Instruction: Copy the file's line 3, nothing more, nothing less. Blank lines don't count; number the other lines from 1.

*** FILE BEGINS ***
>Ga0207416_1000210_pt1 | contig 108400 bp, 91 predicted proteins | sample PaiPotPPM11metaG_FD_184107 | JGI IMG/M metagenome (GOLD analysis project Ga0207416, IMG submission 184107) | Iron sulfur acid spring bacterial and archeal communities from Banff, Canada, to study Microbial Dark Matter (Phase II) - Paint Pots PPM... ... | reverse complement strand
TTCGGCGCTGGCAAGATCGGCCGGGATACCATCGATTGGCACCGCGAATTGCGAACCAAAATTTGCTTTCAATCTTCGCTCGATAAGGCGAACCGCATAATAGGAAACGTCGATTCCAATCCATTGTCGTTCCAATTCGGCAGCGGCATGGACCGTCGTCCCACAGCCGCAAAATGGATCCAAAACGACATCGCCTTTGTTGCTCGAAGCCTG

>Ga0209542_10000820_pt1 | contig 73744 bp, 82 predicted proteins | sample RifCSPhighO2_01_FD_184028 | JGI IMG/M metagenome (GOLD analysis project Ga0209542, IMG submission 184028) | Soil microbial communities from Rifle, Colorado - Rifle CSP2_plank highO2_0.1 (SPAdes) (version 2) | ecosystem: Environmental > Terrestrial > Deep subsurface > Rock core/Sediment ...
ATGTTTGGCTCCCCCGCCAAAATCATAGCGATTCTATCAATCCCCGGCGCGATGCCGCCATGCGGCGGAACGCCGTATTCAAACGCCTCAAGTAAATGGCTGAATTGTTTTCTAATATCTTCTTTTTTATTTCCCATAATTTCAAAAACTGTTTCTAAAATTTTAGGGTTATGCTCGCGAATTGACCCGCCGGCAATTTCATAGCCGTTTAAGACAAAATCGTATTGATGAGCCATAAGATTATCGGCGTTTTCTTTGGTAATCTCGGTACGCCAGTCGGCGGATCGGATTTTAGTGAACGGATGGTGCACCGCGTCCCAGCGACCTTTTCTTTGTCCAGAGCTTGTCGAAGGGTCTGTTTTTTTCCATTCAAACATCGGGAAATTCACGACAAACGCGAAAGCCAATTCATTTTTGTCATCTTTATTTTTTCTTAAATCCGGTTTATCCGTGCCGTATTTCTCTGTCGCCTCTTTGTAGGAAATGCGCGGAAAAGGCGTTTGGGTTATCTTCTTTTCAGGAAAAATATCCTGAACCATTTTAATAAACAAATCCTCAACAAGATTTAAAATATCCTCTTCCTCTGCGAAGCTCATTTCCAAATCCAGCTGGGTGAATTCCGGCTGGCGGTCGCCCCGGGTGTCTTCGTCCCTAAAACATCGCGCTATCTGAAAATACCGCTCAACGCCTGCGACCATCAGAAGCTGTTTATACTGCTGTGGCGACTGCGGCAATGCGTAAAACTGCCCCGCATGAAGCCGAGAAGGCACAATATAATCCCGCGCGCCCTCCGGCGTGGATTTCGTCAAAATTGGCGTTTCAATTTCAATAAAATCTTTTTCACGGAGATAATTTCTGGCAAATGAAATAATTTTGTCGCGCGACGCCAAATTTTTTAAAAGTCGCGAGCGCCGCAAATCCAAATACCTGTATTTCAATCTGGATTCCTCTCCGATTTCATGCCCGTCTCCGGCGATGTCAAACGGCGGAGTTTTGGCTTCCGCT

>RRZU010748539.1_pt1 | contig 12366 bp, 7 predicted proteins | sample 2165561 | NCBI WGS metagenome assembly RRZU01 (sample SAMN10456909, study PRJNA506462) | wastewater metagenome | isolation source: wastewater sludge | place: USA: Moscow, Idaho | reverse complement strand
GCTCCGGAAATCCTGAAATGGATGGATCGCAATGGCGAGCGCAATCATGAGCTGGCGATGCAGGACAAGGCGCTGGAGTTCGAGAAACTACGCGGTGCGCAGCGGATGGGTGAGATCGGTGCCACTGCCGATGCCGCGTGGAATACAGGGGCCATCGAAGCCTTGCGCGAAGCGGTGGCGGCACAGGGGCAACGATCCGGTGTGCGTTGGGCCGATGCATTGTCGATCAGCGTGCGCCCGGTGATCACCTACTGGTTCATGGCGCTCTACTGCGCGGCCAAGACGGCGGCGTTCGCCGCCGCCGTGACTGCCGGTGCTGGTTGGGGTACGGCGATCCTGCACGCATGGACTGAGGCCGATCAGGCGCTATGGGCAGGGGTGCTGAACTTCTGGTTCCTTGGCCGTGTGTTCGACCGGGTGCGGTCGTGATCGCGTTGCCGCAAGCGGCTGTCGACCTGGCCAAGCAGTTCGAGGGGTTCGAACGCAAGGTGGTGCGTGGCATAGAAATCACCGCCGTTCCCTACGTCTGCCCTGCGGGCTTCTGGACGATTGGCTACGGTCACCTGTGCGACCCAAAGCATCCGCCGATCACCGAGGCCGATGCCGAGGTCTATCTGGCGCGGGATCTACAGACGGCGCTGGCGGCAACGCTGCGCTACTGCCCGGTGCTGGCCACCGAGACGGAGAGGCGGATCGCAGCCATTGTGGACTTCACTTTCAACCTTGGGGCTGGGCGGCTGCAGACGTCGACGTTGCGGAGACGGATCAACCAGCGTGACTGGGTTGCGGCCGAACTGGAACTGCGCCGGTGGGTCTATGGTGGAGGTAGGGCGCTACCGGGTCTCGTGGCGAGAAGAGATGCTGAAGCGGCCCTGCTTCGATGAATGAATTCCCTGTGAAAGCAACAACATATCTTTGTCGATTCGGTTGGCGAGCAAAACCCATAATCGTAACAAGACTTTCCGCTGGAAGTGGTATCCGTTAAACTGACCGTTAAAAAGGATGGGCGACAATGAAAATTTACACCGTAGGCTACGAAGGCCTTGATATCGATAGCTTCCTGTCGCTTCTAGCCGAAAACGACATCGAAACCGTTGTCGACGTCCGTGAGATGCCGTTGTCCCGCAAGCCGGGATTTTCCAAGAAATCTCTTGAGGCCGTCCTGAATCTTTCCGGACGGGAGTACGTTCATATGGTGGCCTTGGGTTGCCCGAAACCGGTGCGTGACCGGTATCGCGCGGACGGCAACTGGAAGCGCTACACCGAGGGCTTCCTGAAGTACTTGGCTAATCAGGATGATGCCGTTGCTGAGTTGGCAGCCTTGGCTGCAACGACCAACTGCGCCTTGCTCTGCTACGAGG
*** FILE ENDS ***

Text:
>Ga0209542_10000820_pt1 | contig 73744 bp, 82 predicted proteins | sample RifCSPhighO2_01_FD_184028 | JGI IMG/M metagenome (GOLD analysis project Ga0209542, IMG submission 184028) | Soil microbial communities from Rifle, Colorado - Rifle CSP2_plank highO2_0.1 (SPAdes) (version 2) | ecosystem: Environmental > Terrestrial > Deep subsurface > Rock core/Sediment ...